Sara Innamorato meets Jewish community
County Executive RaceSara Innamorato makes her case

Sara Innamorato meets Jewish community

County Executive candidate sits down for Coffee and Conversations

County executive candidate Sara Innamorato and CRC Director Laura Cherner. (Photo by David Rullo)
County executive candidate Sara Innamorato and CRC Director Laura Cherner. (Photo by David Rullo)

Sara Innamorato said she was “disheartened” and “appalled” by the statements and tweets of the Democratic Socialists of America following Hamas’ Oct. 7 terrorist attack on Israel.

Since the incursion, the leaders of the DSA have blamed Israel for Hamas’ actions and described Israel as an “apartheid state.”

“So, I had to put out a statement saying there’s no question that I stand with my Jewish neighbors,” Innamorato said. “I can’t understand the pain fully, but I want to and I want to be here as a friend to the Jewish community, a community that has lifted me up as a representative, a candidate and as a legislator.”

Innamorato, a candidate for Allegheny County executive, was speaking on Oct. 24 at the Jewish Federation of Greater Pittsburgh’s Coffee and Conversation forum.

The political hopeful told Laura Cherner, director of Federation’s Community Relations Council, that she was endorsed by the DSA in 2016, and again in 2018, around the Medicare for All initiative, and then on raising the minimum wage and economic justice issues that touched on race.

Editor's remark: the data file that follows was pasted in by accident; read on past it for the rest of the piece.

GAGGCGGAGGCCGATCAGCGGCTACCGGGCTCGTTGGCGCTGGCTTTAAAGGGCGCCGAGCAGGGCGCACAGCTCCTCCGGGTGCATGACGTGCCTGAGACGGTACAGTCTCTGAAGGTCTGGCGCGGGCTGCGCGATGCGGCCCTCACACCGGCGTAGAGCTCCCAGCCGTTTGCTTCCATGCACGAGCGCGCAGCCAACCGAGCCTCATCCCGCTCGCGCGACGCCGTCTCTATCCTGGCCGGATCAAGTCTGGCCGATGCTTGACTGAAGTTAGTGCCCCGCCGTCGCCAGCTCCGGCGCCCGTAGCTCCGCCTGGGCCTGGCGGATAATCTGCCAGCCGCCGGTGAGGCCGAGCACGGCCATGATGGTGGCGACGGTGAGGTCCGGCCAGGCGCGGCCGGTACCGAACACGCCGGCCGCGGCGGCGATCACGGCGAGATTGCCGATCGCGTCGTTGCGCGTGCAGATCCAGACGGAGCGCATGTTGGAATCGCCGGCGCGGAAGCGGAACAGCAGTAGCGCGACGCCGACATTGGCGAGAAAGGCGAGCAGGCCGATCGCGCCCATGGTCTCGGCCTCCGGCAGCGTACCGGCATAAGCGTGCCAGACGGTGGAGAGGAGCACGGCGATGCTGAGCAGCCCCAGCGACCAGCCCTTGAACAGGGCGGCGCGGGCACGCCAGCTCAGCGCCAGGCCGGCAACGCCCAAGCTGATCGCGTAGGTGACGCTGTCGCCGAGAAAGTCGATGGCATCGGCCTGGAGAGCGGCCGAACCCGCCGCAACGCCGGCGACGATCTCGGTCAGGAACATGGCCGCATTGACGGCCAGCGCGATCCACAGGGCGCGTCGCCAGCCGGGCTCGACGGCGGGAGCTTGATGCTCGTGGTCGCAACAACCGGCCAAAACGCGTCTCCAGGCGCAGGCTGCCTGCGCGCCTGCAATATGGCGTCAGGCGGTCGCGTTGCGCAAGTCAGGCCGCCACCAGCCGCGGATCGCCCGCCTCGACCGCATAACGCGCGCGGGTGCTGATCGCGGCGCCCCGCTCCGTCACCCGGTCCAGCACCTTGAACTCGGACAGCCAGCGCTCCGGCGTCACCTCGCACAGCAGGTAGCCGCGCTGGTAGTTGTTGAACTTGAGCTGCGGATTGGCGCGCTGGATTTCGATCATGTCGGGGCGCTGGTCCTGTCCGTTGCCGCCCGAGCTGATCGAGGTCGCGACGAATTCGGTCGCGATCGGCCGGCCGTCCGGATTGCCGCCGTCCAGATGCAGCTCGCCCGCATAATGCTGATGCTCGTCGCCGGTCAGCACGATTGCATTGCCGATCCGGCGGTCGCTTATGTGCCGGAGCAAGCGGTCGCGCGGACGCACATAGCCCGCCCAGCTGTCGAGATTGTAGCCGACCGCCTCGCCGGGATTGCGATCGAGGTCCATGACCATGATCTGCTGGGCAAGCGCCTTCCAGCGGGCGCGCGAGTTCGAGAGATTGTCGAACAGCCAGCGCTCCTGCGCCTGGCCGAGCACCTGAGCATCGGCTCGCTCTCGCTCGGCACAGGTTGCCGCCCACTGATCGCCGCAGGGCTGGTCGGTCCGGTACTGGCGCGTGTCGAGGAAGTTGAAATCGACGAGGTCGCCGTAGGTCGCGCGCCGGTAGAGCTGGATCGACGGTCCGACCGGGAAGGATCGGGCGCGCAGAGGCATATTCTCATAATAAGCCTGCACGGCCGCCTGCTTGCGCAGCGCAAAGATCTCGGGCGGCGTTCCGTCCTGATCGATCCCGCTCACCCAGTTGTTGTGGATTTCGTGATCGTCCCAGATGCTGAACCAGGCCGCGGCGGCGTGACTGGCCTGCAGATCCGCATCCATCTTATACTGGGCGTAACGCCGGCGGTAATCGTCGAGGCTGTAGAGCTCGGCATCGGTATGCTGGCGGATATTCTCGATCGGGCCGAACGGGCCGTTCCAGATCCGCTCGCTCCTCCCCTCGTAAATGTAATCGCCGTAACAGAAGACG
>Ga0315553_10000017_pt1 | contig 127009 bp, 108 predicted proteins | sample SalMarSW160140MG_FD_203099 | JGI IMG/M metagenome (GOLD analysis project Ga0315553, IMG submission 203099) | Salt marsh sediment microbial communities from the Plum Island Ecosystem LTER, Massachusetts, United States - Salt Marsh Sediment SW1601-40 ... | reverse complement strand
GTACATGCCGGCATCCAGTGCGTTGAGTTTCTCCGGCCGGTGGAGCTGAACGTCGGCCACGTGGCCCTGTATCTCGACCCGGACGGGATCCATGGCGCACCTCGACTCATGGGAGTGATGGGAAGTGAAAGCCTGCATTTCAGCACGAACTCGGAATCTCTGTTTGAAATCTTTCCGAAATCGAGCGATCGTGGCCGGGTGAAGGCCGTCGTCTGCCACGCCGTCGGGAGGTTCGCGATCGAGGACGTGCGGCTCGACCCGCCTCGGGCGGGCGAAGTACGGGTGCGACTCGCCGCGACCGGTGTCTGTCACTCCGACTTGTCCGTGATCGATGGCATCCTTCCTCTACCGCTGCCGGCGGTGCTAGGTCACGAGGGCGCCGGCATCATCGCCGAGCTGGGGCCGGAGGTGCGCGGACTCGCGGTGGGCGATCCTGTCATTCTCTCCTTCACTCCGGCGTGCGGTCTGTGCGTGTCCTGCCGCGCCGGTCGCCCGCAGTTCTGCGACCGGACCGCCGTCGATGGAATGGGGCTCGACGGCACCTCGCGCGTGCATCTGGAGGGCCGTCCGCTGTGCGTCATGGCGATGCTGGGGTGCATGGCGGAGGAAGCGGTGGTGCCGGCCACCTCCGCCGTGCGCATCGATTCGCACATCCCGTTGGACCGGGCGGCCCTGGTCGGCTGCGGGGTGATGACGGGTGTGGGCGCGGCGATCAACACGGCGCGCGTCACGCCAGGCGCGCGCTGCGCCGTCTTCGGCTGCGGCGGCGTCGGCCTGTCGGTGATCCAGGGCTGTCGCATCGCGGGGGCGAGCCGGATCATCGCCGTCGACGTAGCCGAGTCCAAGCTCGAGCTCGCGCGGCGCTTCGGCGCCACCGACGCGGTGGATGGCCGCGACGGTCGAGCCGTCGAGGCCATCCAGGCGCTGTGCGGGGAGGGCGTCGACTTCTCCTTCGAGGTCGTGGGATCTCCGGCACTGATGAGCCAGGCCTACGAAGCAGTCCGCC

By 2019, Innamorato said, she felt the DSA was no longer rooted in the day-to-day struggles of people and in creating a more equitable and inclusive world, so she left the organization.

Discussing the five-year commemoration of the attack at the Tree of Life building, Innamorato said that like many in the community, she thought the conclusion of the Pittsburgh synagogue shooter’s trial would bring “light at the end of the tunnel.”

That was before Israel was forced to go to war with Hamas.

“I’ve heard from my friends in the Jewish community,” she said, “that it feels like a scar has been ripped back open.”

Innamorato said that, as county executive, she wouldn’t have a hand in making foreign policy but she would work to ensure everyone in the community feels heard, safe and has the necessary security to go about their lives.

“I can use the bully pulpit of the county executive office to make sure we are stamping out any inkling of hate that begins to manifest itself, whether it’s antisemitism or Islamophobia, and that we are using the full power of the county executive’s office to ensure we are recommitting ourselves to be an inclusive community for all, and that antisemitism has no place in our region, in any facet of our government or in our community,” she said.

Shifting focus to more general issues in the county, Innamorato said it was important to think about what public resources are being dedicated to ensure people have a high quality of life, which means investing in public transportation, infrastructure and schools, along with clean air and water.

The unemployment rate, she said, is low, but that means there is a shallow talent pool available to both small businesses and corporations. The focus, she said, should be not only on creating jobs but caring for companies that are already here.